Oxycodone/Naloxone (Targinact®)This bulletin and resources provide further information on the evidence base for for using oxycodone/naloxone prolonged release tablets, the rationale to stop treatment and also suggests alternative treatment options. Support materials are also available for organisations to adapt and use to implement changes.
Antifungal Nail PaintThis bulletin focuses on topical antifungal nail treatment, i.e. amorolfine 5% nail lacquer (Loceryl®, Curanail®, Omicur®), tioconazole 28% cutaneous solution (Trosyl®) and salicylic acid, tannic acid and boric acid paint (Phytex®) which are low priority treatments. Self-care may be appropriate for the majority of asymptomatic patients with fungal infection of the nails. If treatment is deemed necessary, a systemic antifungal is more effective than topical therapy.
Vitamins and MineralsThe vitamins and minerals DROP-List bulletin reviews the place in therapy for the multivitamin and mineral supplements and also the vitamin B complex products. They are not recommended for prescribing as general pick me ups and prescribing should be reviewed and discontinued where appropriate. Audit template and patient letter templates are also available to adapt locally.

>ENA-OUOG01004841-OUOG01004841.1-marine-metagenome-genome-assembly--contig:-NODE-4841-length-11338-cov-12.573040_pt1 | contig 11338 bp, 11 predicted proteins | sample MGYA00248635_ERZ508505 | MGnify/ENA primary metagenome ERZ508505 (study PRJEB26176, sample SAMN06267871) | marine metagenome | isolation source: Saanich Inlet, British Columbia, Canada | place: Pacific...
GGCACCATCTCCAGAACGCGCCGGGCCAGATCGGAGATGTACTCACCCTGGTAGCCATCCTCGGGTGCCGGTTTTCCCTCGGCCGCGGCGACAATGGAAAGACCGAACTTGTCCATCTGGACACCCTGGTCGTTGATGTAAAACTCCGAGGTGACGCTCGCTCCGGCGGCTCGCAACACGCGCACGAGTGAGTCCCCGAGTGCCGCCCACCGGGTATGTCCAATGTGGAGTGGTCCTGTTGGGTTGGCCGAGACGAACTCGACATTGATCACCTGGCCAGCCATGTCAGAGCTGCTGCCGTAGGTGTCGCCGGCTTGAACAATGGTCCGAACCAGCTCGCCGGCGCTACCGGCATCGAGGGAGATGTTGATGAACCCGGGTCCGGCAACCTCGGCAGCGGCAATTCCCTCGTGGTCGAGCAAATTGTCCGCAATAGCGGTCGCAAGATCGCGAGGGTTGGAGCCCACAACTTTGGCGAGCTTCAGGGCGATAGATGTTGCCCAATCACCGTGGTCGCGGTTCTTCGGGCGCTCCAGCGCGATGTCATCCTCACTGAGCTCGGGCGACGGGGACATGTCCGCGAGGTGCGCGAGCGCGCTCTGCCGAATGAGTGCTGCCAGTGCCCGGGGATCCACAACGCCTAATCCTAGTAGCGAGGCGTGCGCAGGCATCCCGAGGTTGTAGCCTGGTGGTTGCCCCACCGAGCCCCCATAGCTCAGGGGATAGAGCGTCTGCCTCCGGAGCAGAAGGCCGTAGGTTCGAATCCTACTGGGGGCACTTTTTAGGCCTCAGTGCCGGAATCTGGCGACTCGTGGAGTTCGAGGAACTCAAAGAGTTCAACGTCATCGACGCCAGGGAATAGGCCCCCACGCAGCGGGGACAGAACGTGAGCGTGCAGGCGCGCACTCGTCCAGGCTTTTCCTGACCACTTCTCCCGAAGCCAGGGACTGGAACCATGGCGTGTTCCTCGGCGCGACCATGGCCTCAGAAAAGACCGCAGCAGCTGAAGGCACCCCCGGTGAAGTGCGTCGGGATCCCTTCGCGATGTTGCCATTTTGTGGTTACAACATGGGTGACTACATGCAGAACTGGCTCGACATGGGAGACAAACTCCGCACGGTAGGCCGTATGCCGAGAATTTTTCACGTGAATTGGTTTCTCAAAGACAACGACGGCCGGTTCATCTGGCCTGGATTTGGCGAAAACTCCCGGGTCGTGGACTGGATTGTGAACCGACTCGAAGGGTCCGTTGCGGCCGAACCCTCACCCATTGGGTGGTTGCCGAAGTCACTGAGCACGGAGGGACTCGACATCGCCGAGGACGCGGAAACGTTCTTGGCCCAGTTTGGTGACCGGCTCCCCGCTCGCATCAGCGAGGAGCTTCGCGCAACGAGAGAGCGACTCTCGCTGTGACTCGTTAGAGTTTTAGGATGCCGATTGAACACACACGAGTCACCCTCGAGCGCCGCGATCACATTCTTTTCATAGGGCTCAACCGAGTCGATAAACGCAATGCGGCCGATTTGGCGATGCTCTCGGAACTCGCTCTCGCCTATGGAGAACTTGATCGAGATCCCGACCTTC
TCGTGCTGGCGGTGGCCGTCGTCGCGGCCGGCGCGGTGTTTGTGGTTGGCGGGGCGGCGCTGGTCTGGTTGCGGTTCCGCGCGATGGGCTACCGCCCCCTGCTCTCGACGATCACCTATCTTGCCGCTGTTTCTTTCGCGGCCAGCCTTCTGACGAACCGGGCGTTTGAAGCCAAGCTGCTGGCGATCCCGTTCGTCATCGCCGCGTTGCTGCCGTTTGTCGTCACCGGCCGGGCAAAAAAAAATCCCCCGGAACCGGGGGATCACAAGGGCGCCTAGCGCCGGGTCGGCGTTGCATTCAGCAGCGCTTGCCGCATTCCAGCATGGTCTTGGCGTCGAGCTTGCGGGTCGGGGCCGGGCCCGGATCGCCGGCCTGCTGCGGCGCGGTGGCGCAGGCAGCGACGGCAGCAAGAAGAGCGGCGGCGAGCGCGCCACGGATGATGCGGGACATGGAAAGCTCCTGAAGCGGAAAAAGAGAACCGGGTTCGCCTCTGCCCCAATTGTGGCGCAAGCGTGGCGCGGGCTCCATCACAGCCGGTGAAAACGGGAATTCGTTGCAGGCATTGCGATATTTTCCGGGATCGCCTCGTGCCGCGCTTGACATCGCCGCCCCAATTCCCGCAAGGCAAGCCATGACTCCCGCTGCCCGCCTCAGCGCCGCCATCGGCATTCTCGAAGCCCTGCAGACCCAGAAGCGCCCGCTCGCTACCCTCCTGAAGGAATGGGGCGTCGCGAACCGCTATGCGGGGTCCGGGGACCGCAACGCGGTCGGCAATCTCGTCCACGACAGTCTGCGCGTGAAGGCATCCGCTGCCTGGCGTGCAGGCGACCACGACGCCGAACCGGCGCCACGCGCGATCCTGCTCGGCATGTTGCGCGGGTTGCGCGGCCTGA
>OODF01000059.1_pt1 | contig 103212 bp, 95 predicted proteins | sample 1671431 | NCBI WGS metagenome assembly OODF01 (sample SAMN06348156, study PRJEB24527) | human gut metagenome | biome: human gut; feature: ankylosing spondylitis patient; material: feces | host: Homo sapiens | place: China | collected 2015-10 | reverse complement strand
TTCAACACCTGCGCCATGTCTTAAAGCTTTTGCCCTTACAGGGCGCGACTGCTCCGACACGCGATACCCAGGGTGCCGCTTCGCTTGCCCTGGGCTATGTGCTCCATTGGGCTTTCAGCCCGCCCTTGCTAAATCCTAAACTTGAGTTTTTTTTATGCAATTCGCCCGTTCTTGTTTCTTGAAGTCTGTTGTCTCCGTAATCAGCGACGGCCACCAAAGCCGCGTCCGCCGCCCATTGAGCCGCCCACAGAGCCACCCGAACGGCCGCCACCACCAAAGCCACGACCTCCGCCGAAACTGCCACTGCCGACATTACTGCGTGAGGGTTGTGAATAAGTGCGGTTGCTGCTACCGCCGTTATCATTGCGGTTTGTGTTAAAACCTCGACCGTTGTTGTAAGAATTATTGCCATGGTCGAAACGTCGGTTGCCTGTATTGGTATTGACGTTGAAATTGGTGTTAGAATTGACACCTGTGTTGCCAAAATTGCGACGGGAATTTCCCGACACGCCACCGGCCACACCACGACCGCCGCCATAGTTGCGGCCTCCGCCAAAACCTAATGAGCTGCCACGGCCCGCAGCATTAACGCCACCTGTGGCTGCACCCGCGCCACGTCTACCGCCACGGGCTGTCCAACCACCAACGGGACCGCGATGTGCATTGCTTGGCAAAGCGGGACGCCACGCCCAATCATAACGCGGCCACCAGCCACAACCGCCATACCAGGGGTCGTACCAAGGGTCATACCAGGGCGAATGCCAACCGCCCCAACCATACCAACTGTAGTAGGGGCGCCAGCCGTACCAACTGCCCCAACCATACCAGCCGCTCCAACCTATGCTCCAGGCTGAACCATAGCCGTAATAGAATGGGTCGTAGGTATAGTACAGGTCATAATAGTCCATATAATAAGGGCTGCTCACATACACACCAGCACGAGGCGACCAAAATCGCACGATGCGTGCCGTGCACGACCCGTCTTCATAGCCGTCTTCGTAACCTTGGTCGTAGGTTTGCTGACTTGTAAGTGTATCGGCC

DosulepinThese resources review the place in therapy of dosulepin which is listed as a NICE 'do not do'. The drug has a very small margin of safety between the maximum therapeutic dose and potentially fatal doses. An audit is available to support review of current prescribing.